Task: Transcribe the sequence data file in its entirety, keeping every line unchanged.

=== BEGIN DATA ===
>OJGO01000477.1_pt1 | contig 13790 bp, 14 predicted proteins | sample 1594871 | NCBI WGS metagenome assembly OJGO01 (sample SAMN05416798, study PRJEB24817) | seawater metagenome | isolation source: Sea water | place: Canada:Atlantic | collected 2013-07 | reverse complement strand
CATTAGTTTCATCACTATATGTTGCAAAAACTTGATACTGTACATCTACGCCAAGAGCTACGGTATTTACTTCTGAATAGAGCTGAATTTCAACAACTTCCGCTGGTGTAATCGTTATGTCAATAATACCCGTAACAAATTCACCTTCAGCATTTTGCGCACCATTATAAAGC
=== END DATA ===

>OJGO01000477.1_pt1 | contig 13790 bp, 14 predicted proteins | sample 1594871 | NCBI WGS metagenome assembly OJGO01 (sample SAMN05416798, study PRJEB24817) | seawater metagenome | isolation source: Sea water | place: Canada:Atlantic | collected 2013-07 | reverse complement strand
CATTAGTTTCATCACTATATGTTGCAAAAACTTGATACTGTACATCTACGCCAAGAGCTACGGTATTTACTTCTGAATAGAGCTGAATTTCAACAACTTCCGCTGGTGTAATCGTTATGTCAATAATACCCGTAACAAATTCACCTTCAGCATTTTGCGCACCATTATAAAGC